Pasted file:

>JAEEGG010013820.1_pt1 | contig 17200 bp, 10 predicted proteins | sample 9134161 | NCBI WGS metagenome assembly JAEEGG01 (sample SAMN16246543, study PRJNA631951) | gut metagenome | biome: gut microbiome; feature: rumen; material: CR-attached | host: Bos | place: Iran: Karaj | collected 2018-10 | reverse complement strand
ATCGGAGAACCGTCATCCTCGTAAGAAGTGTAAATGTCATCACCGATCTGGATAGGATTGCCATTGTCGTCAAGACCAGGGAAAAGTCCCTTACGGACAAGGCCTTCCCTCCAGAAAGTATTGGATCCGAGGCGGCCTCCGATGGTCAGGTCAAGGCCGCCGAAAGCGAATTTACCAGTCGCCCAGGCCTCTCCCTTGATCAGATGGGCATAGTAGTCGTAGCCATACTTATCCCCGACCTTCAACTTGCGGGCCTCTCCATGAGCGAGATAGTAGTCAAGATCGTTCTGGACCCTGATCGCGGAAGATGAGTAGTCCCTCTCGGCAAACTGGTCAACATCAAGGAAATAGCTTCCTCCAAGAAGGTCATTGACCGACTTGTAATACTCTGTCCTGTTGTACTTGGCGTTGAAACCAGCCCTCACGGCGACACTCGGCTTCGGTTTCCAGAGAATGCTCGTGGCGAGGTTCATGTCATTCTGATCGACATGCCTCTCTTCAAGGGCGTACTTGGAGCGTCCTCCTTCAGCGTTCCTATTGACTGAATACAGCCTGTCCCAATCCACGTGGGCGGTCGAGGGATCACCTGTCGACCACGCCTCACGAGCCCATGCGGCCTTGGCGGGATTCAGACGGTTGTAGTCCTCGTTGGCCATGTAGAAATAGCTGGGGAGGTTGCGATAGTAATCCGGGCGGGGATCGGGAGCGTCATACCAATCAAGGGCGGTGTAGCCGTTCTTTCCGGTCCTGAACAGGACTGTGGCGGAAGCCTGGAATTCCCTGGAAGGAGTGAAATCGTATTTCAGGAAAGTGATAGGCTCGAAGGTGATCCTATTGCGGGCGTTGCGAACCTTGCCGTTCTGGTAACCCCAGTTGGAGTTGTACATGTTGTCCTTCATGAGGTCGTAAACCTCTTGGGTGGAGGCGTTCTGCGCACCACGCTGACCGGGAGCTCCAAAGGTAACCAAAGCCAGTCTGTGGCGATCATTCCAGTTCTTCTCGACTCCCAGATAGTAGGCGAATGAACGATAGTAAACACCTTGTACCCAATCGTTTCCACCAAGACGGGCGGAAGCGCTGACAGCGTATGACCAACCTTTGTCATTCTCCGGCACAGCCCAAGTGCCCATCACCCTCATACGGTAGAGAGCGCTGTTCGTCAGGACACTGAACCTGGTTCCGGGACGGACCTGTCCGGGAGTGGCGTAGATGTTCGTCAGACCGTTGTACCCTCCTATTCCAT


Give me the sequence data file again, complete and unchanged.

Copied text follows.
>JAEEGG010013820.1_pt1 | contig 17200 bp, 10 predicted proteins | sample 9134161 | NCBI WGS metagenome assembly JAEEGG01 (sample SAMN16246543, study PRJNA631951) | gut metagenome | biome: gut microbiome; feature: rumen; material: CR-attached | host: Bos | place: Iran: Karaj | collected 2018-10 | reverse complement strand
ATCGGAGAACCGTCATCCTCGTAAGAAGTGTAAATGTCATCACCGATCTGGATAGGATTGCCATTGTCGTCAAGACCAGGGAAAAGTCCCTTACGGACAAGGCCTTCCCTCCAGAAAGTATTGGATCCGAGGCGGCCTCCGATGGTCAGGTCAAGGCCGCCGAAAGCGAATTTACCAGTCGCCCAGGCCTCTCCCTTGATCAGATGGGCATAGTAGTCGTAGCCATACTTATCCCCGACCTTCAACTTGCGGGCCTCTCCATGAGCGAGATAGTAGTCAAGATCGTTCTGGACCCTGATCGCGGAAGATGAGTAGTCCCTCTCGGCAAACTGGTCAACATCAAGGAAATAGCTTCCTCCAAGAAGGTCATTGACCGACTTGTAATACTCTGTCCTGTTGTACTTGGCGTTGAAACCAGCCCTCACGGCGACACTCGGCTTCGGTTTCCAGAGAATGCTCGTGGCGAGGTTCATGTCATTCTGATCGACATGCCTCTCTTCAAGGGCGTACTTGGAGCGTCCTCCTTCAGCGTTCCTATTGACTGAATACAGCCTGTCCCAATCCACGTGGGCGGTCGAGGGATCACCTGTCGACCACGCCTCACGAGCCCATGCGGCCTTGGCGGGATTCAGACGGTTGTAGTCCTCGTTGGCCATGTAGAAATAGCTGGGGAGGTTGCGATAGTAATCCGGGCGGGGATCGGGAGCGTCATACCAATCAAGGGCGGTGTAGCCGTTCTTTCCGGTCCTGAACAGGACTGTGGCGGAAGCCTGGAATTCCCTGGAAGGAGTGAAATCGTATTTCAGGAAAGTGATAGGCTCGAAGGTGATCCTATTGCGGGCGTTGCGAACCTTGCCGTTCTGGTAACCCCAGTTGGAGTTGTACATGTTGTCCTTCATGAGGTCGTAAACCTCTTGGGTGGAGGCGTTCTGCGCACCACGCTGACCGGGAGCTCCAAAGGTAACCAAAGCCAGTCTGTGGCGATCATTCCAGTTCTTCTCGACTCCCAGATAGTAGGCGAATGAACGATAGTAAACACCTTGTACCCAATCGTTTCCACCAAGACGGGCGGAAGCGCTGACAGCGTATGACCAACCTTTGTCATTCTCCGGCACAGCCCAAGTGCCCATCACCCTCATACGGTAGAGAGCGCTGTTCGTCAGGACACTGAACCTGGTTCCGGGACGGACCTGTCCGGGAGTGGCGTAGATGTTCGTCAGACCGTTGTACCCTCCTATTCCAT